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News | Aug. 28, 2019

DLA Troop Support gives first-hand lesson on supply chains to Air Force Air Mobility students

By Nancy Benecki DLA Troop Support Public Affairs

Students and academic leaders from the U.S. Air Force Expeditionary Operations School visited the Defense Logistics Agency Troop Support in Philadelphia Aug. 26 for an overview of the agency’s services and to learn about its mission.

Retired Air Force Col. Chuck Nesemeier, the dean of academic affairs at the USAF Expeditionary Operations School, Air Force Col. Adam Reiman, Air Force Institute of Technology associate dean and supply chain management instructor, and 16 EOS students from the Advanced Study of Air Mobility program met with each of the agency’s five supply chains and toured the flag room during their visit.

Patrick Owens, deputy director of J3/5 Operations and Plans at DLA Troop Support, welcomed the group to DLA Troop Support and talked about the uniqueness and longevity of the workforce in Philadelphia.

“This workforce is a lot different than the kind of workforces you’d see in Washington, D.C., where people jump federal agencies at the drop of a hat,” Owens said. He added that many employees have worked here their whole careers, retiring after 35 to 40 years of service.

Diana Stewart, acting director of the Command Support Office and director of Strategic Communications, presented an overview of each of DLA’s supply chains.

“I hope that you get out of this overview...that we buy a lot of different items,” Stewart said. “How you’re going to buy a heavy piece of equipment, like a forklift, is going to be very different than how you buy a consumable medical item. What I believe the workforce here brings is that knowledge of the supplier base so that we really know what we have [to buy and stock].”

The students are working on their graduate degrees in operations management with a focus on logistics, Nesemeier said.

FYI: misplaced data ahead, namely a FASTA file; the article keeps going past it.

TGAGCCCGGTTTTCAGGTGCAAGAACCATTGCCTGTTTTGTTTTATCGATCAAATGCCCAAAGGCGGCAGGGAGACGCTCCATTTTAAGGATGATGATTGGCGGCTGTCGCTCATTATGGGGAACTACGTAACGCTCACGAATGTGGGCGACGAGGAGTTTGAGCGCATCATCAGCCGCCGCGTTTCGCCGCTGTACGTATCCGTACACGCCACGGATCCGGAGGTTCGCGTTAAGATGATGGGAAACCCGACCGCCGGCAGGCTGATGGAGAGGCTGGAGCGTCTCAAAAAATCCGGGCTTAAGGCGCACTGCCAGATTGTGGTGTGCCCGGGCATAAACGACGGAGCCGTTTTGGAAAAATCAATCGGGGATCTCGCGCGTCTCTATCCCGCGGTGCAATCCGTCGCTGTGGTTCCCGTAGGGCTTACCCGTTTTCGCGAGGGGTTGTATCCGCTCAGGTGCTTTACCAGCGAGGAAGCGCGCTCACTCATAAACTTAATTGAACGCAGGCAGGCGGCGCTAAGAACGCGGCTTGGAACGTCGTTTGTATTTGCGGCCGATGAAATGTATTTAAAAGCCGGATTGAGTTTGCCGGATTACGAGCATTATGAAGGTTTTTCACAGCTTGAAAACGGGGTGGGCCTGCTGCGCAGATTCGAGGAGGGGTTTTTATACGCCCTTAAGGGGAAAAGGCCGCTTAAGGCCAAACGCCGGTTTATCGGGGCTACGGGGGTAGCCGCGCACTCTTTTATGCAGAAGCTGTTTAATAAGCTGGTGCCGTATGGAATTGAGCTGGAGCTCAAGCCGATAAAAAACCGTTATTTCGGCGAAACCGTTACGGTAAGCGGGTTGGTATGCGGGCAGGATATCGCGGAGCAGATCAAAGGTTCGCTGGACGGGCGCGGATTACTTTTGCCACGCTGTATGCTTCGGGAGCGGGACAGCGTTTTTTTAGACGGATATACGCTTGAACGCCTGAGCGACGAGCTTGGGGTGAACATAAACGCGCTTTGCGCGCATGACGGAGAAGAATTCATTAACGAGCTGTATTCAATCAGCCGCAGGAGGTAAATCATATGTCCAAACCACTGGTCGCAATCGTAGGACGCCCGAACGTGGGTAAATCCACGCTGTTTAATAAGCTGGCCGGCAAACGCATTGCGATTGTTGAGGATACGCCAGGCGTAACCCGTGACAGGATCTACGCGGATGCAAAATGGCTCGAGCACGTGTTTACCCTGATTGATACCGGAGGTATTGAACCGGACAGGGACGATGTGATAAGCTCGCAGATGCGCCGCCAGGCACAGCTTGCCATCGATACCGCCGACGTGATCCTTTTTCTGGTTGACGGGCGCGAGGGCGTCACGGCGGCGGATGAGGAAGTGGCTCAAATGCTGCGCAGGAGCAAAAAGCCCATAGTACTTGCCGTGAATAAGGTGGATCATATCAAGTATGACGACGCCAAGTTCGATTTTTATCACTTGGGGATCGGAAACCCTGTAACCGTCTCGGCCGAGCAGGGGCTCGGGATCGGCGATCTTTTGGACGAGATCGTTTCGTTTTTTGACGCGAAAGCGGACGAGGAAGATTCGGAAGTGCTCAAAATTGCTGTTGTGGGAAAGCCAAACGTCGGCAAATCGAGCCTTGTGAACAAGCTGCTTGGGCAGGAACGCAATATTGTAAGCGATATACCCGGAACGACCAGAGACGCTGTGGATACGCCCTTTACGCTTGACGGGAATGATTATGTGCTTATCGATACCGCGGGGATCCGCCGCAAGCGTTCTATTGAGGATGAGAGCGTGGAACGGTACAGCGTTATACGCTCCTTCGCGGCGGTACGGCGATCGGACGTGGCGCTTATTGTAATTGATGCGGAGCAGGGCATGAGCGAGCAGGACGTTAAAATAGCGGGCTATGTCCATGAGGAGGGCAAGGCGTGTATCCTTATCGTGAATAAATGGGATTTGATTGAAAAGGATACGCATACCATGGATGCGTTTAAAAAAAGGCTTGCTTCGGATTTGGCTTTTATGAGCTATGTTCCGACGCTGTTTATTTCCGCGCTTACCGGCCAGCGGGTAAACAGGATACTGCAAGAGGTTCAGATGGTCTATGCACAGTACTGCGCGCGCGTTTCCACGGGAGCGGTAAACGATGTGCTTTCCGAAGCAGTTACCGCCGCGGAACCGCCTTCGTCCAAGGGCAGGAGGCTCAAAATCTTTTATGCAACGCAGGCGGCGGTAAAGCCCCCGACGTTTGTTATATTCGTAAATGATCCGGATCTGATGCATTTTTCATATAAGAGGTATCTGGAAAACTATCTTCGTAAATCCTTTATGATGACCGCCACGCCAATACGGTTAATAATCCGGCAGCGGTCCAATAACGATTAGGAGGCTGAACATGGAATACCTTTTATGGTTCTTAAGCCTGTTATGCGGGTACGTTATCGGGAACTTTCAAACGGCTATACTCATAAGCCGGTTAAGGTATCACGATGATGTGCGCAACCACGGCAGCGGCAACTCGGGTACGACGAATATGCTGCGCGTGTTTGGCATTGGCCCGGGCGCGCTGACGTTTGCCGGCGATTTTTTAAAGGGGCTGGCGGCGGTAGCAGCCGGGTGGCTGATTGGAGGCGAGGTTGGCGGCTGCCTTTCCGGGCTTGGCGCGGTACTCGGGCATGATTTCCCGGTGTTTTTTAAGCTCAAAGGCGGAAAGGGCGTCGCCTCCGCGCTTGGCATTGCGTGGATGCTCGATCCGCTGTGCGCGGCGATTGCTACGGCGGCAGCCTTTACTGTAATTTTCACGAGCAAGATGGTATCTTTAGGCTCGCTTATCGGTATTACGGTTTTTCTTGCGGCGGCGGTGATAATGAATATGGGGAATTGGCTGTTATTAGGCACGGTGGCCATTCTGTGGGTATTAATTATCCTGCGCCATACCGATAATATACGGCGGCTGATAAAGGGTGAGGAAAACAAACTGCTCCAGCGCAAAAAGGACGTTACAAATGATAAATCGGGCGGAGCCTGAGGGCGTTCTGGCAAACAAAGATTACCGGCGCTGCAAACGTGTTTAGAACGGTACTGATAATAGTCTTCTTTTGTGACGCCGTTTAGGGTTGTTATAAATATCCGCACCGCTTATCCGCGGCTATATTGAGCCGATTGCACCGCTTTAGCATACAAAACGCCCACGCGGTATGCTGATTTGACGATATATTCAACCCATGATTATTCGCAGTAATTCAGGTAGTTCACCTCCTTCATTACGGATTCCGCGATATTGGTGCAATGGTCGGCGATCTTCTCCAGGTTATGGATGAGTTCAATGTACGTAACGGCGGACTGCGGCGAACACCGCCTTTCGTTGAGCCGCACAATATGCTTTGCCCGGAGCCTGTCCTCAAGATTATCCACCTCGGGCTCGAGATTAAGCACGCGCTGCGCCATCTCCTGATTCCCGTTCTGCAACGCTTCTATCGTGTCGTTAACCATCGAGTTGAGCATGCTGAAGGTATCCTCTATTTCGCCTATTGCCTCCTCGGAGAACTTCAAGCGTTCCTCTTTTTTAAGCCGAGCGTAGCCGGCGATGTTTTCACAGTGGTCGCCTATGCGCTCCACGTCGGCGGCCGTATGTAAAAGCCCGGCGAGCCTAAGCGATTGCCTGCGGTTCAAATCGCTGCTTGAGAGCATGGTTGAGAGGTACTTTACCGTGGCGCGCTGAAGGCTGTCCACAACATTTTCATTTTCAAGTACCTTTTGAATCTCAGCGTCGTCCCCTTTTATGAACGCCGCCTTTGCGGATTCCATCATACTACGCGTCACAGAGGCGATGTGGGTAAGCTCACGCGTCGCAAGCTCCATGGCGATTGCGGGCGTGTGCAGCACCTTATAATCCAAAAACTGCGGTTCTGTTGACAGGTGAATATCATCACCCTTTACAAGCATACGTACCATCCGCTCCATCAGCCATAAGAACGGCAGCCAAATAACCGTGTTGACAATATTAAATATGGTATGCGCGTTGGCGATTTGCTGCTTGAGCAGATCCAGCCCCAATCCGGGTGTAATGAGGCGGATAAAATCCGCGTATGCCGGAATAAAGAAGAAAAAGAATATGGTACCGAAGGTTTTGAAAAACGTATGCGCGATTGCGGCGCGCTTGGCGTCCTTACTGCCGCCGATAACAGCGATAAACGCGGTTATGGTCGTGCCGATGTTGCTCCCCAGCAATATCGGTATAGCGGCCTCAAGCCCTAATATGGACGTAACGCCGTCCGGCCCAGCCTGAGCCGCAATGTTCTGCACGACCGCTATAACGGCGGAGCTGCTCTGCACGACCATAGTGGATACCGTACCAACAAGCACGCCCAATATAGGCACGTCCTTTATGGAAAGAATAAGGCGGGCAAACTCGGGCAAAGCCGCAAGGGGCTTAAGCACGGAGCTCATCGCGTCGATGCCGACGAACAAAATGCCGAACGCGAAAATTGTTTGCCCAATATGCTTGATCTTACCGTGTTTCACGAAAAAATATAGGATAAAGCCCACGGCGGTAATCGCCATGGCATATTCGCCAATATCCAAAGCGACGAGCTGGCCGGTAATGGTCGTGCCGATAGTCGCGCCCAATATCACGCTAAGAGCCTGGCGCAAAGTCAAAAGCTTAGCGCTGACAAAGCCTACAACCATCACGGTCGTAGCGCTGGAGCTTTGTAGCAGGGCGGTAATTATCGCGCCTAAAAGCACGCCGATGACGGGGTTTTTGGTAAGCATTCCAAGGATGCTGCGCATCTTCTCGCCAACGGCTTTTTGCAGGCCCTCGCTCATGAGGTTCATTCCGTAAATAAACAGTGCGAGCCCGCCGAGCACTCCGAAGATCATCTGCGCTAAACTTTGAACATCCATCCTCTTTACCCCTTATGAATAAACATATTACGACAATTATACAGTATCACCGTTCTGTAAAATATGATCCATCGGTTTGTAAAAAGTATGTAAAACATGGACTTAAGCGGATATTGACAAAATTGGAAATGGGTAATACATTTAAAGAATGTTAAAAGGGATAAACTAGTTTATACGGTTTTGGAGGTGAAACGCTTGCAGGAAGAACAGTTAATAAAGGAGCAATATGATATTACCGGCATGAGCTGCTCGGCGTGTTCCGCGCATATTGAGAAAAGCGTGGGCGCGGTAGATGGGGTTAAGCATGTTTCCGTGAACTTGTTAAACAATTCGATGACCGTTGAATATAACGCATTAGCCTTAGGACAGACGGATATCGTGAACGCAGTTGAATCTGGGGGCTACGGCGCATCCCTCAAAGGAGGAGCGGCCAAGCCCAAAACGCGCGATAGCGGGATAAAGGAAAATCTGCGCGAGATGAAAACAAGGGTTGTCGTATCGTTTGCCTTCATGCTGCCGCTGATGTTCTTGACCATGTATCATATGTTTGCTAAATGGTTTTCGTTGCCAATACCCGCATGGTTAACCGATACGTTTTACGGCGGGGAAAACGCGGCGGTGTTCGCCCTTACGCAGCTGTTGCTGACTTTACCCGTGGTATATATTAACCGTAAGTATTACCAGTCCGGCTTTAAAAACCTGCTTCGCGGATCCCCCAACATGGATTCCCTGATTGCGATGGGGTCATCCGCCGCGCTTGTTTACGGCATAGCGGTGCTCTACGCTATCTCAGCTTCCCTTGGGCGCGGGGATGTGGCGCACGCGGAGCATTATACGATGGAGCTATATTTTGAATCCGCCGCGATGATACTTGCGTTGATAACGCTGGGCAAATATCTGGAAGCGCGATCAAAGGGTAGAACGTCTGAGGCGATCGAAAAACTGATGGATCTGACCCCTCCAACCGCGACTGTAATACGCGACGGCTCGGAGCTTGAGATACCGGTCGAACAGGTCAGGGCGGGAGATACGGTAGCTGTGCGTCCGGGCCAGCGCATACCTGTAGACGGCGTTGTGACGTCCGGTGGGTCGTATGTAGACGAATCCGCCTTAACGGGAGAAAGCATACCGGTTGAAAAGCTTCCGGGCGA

“The course they’re taking right now is supply chain management, so where better to go to than DLA to get the Department of Defense side?” he said.

Site visits are a vital part of their program, which also includes visiting private sector companies such as Amazon and UPS, Nesemeier said.

Air Force Maj. Giovanna Espegio, one of the students touring DLA Troop Support, said she was impressed by the agency’s scope.

“Up until this point in our careers, we’ve been focused mainly on the tactical aspects of air mobility,” she said. Prior to joining the program, Espegio’s career focus was on being a C-17 pilot. 

“Now with a visit to the Defense Logistics Agency, it really helped me understand the larger picture of the different supply chains from a strategic point of view,” she added.

The USAF Expeditionary Operations School develops and delivers expeditionary training and education for the Air Force. The school is housed at the USAF Expeditionary Center at the Joint Base McGuire-Dix-Lakehurst, N.J., and its mission is to train and educate Airmen for a broad spectrum of expeditionary operations.

The 16 Air Force majors who toured DLA Troop Support are part of an elite 13-month professional development program designed specifically for mobility officers, according to the Air Force Air Mobility Command website. Throughout their program, they study logistics, transportation, supply, mobility and other areas such as business process improvement, statistics and research methods in the military and commercial business worlds.